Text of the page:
On the Wild Atlantic Way
Some people absolutely love dreaming and planning their holiday. Other people are either stressed out by the thought or scared by the amount of work involved. However, everyone wants to make sure that they are getting the experience they hope for. People book to come to Ireland to experience small friendly villages, to stand on wild seashores, swim on remote beaches, visit offshore islands and climb mountains
But how do you plan a holiday on the route, the while keeping your sanity and finding the best possible experiences and places to visit.
Research Is The Key
Sometimes, it doesn’t take much – perhaps, you know you want to go to Galway and Connemara and visit the Islands or perhaps you have a couple of weeks and want to do the highlights of the full route.
However, either way, it doesn’t really matter. The steps in planning your holiday are the same.
Decide what floats your boat
Nobody knows you and your family like you do. The reality is only you really know what you want, like, or hope to have. Sometimes the difference between a good holiday and a GREAT holiday is found in the small details. Do you like the bustle of the larger cities and towns and enjoy markets or pubs or would you prefer birdwatching on cliff edges or taking a ferry to a remote Ireland only you know
Weather and time of the year.
The weather along the whole wild Atlantic way is mild maritime, temperate climate January temperature on route is around 7 and the average July temperature is around 16.0 °C Effectively, You can experience rain at any time of the year although snow is rare. The driest months are April to July and the sunniest month is May.
They say there is no such thing as bad weather only the wrong clothes!
Where to Go
There are 8 counties or districts along the route going from North to South
The highlights of Donegal are wild Irish speaking Tory and Arranmore islands, Glenveagh National Park, Ards Penninsula, Portsalon Beach, Bloody Foreland, Slieve League sea cliffs and Donegal Town. Donegal is particularly wild and untamed. One of the best places in Ireland to see thousands of birds arriving in for the winter (Inch lough) or to watch Basking sharks in Spring (Malin head). You might even catch a glimpse of the Aurora borealis.
Sligo is further south and its highlights are great surf spots (Easkey, Mullaghmore, Streedagh), Archaeological sites like Meadbhs tomb, Drumcliff graveyard, and the iconic flat-shaped mountain Ben Bulben.
Mayo’s highlights include the pyramidal pilgrimage mountain Croagh Patrick, the dramatic sea stack at Downpark Head, ancient farm remains at the Ceide Fields and St Patrick monastery and Killala round tower as well as Westport possibly the prettiest town in Ireland.
Hidden gems in Galway include the Connemara National Park, Kylemore Abbey and castle, the Aran Islands and a selection of coral beaches (Mannin). It is also home to Inishbofin Island, and south Connemara Islands region with many islands Lettermore Lettermullan Gorumna interconnected by bridges. It has 50,000 acres of bogland (Roundstone Bog)and dramatic beaches such as Renvyle Beach. The cultural hub of Galway City is worth a visit.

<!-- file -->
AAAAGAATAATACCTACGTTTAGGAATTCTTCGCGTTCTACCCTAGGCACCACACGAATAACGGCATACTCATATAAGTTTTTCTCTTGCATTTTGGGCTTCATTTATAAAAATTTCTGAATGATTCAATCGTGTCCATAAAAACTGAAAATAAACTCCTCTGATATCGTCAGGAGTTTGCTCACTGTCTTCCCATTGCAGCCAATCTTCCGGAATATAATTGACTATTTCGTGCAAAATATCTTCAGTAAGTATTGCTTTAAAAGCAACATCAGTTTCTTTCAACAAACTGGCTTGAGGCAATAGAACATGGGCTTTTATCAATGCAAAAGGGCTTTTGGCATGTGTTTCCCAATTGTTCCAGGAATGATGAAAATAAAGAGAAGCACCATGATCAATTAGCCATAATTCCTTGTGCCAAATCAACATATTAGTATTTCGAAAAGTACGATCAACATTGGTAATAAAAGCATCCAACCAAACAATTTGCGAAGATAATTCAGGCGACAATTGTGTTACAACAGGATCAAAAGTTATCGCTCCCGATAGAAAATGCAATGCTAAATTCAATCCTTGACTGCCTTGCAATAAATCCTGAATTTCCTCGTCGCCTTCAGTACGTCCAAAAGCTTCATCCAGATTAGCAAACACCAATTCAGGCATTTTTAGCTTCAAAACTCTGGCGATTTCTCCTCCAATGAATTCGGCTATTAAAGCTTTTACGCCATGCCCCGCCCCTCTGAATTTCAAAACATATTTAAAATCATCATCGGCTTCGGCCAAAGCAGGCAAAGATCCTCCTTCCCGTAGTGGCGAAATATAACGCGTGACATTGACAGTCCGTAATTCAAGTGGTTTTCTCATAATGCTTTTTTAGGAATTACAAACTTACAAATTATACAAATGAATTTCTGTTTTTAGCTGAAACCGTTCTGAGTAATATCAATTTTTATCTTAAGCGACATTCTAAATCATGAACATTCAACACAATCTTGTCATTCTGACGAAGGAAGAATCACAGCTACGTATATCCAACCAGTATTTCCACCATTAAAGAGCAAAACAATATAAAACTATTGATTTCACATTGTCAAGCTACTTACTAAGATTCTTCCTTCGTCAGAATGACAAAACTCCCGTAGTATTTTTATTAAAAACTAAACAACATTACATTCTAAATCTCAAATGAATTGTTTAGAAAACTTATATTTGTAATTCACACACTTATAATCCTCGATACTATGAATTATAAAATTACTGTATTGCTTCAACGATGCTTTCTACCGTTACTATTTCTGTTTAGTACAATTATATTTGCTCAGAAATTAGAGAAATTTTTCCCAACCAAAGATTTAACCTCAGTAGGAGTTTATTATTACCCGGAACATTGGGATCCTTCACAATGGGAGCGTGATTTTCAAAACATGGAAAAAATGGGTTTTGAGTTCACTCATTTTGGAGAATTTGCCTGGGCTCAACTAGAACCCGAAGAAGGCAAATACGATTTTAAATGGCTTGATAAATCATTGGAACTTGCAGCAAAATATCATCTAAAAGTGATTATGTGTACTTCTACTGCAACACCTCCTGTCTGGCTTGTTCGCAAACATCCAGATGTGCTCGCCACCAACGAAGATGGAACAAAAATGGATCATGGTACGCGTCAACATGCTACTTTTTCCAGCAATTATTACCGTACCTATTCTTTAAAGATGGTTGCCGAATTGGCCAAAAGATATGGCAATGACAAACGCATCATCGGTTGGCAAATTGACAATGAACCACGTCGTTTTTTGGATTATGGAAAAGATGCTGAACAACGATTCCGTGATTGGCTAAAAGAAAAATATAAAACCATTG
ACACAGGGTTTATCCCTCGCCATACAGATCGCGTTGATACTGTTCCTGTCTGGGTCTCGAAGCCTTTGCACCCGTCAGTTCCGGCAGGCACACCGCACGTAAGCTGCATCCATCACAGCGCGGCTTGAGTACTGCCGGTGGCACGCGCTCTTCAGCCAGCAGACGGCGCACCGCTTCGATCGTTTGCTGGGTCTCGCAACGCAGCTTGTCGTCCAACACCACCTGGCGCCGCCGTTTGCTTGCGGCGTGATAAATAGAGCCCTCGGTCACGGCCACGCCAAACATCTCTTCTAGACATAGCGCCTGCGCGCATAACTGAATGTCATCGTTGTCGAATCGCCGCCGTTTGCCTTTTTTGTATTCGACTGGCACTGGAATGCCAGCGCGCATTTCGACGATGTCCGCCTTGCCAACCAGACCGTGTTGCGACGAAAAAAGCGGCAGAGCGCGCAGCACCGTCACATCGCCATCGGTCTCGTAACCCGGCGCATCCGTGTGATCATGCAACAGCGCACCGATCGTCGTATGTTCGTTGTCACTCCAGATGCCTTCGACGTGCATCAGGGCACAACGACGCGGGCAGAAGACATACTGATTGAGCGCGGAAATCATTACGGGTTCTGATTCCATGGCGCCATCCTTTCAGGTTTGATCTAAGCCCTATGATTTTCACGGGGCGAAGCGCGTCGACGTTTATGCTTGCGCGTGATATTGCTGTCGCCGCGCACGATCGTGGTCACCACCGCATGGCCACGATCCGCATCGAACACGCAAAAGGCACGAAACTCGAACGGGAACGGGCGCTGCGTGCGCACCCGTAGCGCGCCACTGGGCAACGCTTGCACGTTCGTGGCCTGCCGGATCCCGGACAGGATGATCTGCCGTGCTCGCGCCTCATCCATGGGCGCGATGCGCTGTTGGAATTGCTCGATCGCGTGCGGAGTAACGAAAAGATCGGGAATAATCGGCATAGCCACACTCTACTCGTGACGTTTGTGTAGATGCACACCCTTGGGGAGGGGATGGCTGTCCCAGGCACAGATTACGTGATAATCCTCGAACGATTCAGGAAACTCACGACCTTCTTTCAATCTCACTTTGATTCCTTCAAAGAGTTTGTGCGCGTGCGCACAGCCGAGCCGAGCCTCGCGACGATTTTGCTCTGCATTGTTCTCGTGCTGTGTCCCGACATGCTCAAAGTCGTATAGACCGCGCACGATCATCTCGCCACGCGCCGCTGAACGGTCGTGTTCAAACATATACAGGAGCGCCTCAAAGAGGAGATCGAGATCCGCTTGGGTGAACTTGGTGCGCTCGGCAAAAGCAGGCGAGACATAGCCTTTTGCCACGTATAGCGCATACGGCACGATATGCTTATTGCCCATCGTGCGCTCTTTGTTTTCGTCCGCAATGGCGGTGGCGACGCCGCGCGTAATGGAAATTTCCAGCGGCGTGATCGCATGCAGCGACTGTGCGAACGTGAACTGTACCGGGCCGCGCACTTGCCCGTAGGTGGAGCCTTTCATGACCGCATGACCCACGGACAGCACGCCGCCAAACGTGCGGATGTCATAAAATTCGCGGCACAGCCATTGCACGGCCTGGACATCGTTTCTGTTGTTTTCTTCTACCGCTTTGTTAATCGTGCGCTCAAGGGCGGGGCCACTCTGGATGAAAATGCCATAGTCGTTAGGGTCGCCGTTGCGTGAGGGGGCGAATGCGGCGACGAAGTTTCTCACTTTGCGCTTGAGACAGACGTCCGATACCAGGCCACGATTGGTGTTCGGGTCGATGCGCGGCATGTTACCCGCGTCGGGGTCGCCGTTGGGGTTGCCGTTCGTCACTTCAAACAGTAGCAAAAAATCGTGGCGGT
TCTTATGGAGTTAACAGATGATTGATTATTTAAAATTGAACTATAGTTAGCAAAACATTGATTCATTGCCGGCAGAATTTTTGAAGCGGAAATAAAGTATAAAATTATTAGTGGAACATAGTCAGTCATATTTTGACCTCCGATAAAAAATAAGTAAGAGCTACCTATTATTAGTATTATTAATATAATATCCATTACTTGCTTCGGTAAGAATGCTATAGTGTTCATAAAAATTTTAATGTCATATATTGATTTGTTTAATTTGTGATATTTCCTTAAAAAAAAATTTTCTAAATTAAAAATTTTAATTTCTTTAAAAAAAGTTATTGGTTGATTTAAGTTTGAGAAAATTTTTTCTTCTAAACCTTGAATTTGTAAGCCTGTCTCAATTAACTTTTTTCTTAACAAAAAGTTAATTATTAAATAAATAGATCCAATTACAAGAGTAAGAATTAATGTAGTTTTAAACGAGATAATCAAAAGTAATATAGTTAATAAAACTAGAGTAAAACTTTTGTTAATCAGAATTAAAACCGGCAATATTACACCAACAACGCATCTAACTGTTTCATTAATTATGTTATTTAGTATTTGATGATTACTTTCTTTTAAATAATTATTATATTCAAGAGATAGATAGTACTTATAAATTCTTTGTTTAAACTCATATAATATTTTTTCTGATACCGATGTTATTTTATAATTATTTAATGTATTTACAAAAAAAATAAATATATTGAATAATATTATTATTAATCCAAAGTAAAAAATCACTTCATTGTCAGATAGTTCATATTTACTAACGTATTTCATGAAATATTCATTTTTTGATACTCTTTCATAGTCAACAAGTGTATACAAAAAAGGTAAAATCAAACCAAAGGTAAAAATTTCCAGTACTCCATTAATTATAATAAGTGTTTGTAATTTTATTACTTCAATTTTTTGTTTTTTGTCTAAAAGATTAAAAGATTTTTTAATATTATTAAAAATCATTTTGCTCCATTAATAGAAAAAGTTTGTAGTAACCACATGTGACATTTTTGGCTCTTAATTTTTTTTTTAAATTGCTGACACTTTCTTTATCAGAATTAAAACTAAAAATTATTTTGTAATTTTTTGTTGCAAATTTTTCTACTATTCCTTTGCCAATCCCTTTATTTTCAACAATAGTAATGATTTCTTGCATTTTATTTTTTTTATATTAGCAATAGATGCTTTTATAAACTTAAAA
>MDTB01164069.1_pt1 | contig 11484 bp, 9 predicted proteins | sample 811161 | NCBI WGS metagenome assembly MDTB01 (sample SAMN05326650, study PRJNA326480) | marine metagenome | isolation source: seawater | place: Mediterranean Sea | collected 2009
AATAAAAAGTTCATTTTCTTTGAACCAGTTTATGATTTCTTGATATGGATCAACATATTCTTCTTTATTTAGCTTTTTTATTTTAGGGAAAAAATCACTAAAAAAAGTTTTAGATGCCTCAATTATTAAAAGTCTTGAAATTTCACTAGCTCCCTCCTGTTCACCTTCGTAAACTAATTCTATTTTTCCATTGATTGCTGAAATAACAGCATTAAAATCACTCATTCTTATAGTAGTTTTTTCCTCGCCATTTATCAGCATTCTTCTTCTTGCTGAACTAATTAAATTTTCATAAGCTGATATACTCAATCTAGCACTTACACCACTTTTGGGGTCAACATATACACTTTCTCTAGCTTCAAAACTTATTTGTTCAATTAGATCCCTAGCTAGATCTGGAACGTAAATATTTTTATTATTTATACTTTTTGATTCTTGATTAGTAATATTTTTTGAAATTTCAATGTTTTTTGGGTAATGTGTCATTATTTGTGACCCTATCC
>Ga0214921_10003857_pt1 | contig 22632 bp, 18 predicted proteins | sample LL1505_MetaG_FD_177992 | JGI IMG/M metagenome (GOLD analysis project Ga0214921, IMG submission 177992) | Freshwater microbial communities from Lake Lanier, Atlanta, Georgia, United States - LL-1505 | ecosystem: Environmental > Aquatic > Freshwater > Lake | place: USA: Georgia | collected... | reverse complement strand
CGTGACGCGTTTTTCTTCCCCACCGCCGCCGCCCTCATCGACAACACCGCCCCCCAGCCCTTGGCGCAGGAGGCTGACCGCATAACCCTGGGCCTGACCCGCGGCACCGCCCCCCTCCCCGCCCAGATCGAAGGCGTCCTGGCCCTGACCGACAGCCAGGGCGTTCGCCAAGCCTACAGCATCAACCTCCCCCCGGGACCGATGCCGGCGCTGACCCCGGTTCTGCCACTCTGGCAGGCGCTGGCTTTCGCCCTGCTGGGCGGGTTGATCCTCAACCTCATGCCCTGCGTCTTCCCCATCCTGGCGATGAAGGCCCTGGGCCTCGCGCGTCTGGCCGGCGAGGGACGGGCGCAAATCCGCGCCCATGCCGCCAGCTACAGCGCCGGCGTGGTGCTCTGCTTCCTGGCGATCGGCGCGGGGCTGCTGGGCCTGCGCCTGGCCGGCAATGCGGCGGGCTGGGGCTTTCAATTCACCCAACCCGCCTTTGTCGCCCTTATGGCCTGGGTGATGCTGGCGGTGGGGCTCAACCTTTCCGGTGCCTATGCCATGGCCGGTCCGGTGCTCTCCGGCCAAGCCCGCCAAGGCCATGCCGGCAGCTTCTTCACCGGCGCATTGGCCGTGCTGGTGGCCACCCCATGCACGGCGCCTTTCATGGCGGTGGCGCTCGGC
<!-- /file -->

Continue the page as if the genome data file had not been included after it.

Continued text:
Clare is a dramatic landscape of exposed limestone famous for its flowers (Burren Wilderness, Burren national Park) and its castles and high crosses (Dysart O Deas Castle) as well as the internationally famous Cliffs of Moher and excellent surfing and dive spots. Diving in Clare is reckoned to be amongst the best in the world (Kilkee Diamond Rocks/Fanore).
Limerick has only a small amount of coast line but it has perhaps the finest castle in Ireland King Johns Castle in historic Limerick City.
Kerry is called the Kingdom because of the sheer scale of the landscape. Highest mountains in Ireland with precarious mountain passes, Killarney National park with thousands of deer, dramatic waterfalls (Torc waterfall) and thousands of birds feeding in winter in the Shannon and fabolus beaches and estuaries (Inch Beach). Kerry is also home to the isolated Skellig rocks and Valentia Island as well as the lovely towns of especially Kenmare and Tralee.
Cork is known for its multicolored village of Eyeries and Allahies, and for its fine towns of Kinsale and Clonakilty. Cork has marine nature reserves with phosphorescence (Lough Hyne), Castles (Charles fort) and amazing beaches and sand dunes (Barleycove) The waters off Cork are exceedingly rich with thousands of seabirds as well as hundreds of Dolphins and many different types of Whales. It is considered to be the best whale watching in Europe
These places can all be found on the Atlantic Way Explorer app. Free to download from Apple and Google play stores
Wild Atlantic Way Information and Resources
There are many resources on line and books too
John McKenna, Sally McKenna Wild Atlantic Way : Where to Eat and Stay Author
Tom Cooper The Wild Atlantic Way and Western Ireland 6 cycle tours along Ireland’s west coast